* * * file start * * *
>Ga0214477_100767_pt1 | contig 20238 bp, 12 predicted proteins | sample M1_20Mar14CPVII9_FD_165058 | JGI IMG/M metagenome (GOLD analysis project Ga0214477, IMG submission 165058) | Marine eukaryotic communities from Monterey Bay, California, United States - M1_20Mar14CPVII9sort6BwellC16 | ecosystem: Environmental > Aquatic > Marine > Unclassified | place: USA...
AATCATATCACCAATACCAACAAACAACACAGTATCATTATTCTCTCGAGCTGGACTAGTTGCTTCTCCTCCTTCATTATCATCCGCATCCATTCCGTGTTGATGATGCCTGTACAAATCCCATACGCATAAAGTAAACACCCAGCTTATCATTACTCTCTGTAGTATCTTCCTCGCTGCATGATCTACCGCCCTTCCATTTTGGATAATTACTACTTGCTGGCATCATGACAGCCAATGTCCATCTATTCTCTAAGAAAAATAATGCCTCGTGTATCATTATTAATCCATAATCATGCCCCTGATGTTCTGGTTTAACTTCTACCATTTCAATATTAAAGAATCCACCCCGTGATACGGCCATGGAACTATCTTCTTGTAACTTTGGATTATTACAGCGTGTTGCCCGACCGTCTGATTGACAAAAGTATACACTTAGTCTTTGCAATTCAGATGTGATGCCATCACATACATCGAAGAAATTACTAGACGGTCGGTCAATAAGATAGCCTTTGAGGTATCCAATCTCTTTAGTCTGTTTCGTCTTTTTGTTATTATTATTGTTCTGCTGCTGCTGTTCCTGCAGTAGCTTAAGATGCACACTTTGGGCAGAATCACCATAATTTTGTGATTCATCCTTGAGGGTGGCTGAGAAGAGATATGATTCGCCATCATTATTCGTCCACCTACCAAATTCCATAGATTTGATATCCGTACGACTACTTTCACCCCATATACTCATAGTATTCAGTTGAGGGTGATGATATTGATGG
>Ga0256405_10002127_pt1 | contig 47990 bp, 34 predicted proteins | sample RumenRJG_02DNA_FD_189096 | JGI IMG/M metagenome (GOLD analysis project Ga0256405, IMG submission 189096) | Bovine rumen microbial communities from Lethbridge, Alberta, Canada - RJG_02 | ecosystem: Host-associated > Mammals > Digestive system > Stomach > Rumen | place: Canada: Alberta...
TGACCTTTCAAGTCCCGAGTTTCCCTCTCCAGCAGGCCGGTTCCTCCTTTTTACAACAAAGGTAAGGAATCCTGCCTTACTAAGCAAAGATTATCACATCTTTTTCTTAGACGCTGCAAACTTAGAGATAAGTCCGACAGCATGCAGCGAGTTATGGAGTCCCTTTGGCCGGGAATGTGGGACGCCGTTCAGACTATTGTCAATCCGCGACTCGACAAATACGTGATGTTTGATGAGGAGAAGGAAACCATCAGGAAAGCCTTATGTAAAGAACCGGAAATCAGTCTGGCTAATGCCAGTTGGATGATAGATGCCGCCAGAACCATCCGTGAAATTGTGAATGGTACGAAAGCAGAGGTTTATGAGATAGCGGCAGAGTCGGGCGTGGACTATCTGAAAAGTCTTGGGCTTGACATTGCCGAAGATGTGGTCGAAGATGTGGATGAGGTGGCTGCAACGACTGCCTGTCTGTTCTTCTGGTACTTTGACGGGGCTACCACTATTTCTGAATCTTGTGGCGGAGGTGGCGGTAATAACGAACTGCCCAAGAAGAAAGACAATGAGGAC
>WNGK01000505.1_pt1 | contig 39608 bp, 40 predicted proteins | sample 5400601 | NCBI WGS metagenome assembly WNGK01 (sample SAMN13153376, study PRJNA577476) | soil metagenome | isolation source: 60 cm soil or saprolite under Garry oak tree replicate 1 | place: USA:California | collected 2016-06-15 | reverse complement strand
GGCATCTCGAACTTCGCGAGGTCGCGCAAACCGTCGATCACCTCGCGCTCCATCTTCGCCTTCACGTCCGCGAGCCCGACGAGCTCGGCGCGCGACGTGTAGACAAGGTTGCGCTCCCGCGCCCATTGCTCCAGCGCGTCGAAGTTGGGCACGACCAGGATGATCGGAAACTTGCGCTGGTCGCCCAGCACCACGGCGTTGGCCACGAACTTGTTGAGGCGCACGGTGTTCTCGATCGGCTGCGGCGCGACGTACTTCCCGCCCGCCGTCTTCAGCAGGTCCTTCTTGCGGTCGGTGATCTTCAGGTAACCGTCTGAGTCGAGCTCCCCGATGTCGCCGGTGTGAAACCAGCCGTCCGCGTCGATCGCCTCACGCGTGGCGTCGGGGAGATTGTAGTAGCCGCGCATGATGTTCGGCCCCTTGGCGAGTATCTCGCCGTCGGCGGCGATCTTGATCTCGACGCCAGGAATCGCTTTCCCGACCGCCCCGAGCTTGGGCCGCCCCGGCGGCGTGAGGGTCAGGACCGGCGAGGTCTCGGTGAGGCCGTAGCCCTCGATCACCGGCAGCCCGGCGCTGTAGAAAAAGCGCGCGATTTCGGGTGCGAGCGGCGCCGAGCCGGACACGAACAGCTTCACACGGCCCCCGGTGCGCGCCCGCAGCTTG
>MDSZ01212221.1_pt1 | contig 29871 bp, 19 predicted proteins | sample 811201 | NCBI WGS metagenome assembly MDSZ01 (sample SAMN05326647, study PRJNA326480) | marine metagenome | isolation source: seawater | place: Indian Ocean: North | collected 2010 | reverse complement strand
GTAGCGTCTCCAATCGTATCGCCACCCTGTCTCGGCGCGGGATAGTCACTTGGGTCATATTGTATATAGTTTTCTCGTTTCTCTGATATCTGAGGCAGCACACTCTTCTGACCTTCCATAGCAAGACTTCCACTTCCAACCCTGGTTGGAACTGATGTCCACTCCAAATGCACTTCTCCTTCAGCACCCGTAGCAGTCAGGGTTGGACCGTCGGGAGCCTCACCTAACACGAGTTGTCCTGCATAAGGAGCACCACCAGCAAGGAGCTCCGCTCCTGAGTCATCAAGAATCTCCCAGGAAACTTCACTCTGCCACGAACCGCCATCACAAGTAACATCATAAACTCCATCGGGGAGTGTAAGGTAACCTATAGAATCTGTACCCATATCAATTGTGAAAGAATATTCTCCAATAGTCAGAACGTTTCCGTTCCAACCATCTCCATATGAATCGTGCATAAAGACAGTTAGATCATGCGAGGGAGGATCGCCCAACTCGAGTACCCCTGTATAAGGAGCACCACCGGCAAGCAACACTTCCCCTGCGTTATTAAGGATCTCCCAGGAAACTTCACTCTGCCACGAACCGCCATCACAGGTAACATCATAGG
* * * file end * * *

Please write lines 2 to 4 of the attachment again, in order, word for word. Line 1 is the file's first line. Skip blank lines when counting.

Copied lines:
AATCATATCACCAATACCAACAAACAACACAGTATCATTATTCTCTCGAGCTGGACTAGTTGCTTCTCCTCCTTCATTATCATCCGCATCCATTCCGTGTTGATGATGCCTGTACAAATCCCATACGCATAAAGTAAACACCCAGCTTATCATTACTCTCTGTAGTATCTTCCTCGCTGCATGATCTACCGCCCTTCCATTTTGGATAATTACTACTTGCTGGCATCATGACAGCCAATGTCCATCTATTCTCTAAGAAAAATAATGCCTCGTGTATCATTATTAATCCATAATCATGCCCCTGATGTTCTGGTTTAACTTCTACCATTTCAATATTAAAGAATCCACCCCGTGATACGGCCATGGAACTATCTTCTTGTAACTTTGGATTATTACAGCGTGTTGCCCGACCGTCTGATTGACAAAAGTATACACTTAGTCTTTGCAATTCAGATGTGATGCCATCACATACATCGAAGAAATTACTAGACGGTCGGTCAATAAGATAGCCTTTGAGGTATCCAATCTCTTTAGTCTGTTTCGTCTTTTTGTTATTATTATTGTTCTGCTGCTGCTGTTCCTGCAGTAGCTTAAGATGCACACTTTGGGCAGAATCACCATAATTTTGTGATTCATCCTTGAGGGTGGCTGAGAAGAGATATGATTCGCCATCATTATTCGTCCACCTACCAAATTCCATAGATTTGATATCCGTACGACTACTTTCACCCCATATACTCATAGTATTCAGTTGAGGGTGATGATATTGATGG
>Ga0256405_10002127_pt1 | contig 47990 bp, 34 predicted proteins | sample RumenRJG_02DNA_FD_189096 | JGI IMG/M metagenome (GOLD analysis project Ga0256405, IMG submission 189096) | Bovine rumen microbial communities from Lethbridge, Alberta, Canada - RJG_02 | ecosystem: Host-associated > Mammals > Digestive system > Stomach > Rumen | place: Canada: Alberta...
TGACCTTTCAAGTCCCGAGTTTCCCTCTCCAGCAGGCCGGTTCCTCCTTTTTACAACAAAGGTAAGGAATCCTGCCTTACTAAGCAAAGATTATCACATCTTTTTCTTAGACGCTGCAAACTTAGAGATAAGTCCGACAGCATGCAGCGAGTTATGGAGTCCCTTTGGCCGGGAATGTGGGACGCCGTTCAGACTATTGTCAATCCGCGACTCGACAAATACGTGATGTTTGATGAGGAGAAGGAAACCATCAGGAAAGCCTTATGTAAAGAACCGGAAATCAGTCTGGCTAATGCCAGTTGGATGATAGATGCCGCCAGAACCATCCGTGAAATTGTGAATGGTACGAAAGCAGAGGTTTATGAGATAGCGGCAGAGTCGGGCGTGGACTATCTGAAAAGTCTTGGGCTTGACATTGCCGAAGATGTGGTCGAAGATGTGGATGAGGTGGCTGCAACGACTGCCTGTCTGTTCTTCTGGTACTTTGACGGGGCTACCACTATTTCTGAATCTTGTGGCGGAGGTGGCGGTAATAACGAACTGCCCAAGAAGAAAGACAATGAGGAC